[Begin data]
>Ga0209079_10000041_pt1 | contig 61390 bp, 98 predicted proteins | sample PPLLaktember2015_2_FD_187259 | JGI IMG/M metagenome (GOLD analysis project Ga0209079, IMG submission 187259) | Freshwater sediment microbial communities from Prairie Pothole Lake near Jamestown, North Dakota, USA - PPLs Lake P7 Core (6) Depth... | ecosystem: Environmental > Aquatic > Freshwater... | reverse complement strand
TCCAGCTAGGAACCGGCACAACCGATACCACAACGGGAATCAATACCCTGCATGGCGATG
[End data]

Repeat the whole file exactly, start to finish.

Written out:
>Ga0209079_10000041_pt1 | contig 61390 bp, 98 predicted proteins | sample PPLLaktember2015_2_FD_187259 | JGI IMG/M metagenome (GOLD analysis project Ga0209079, IMG submission 187259) | Freshwater sediment microbial communities from Prairie Pothole Lake near Jamestown, North Dakota, USA - PPLs Lake P7 Core (6) Depth... | ecosystem: Environmental > Aquatic > Freshwater... | reverse complement strand
TCCAGCTAGGAACCGGCACAACCGATACCACAACGGGAATCAATACCCTGCATGGCGATG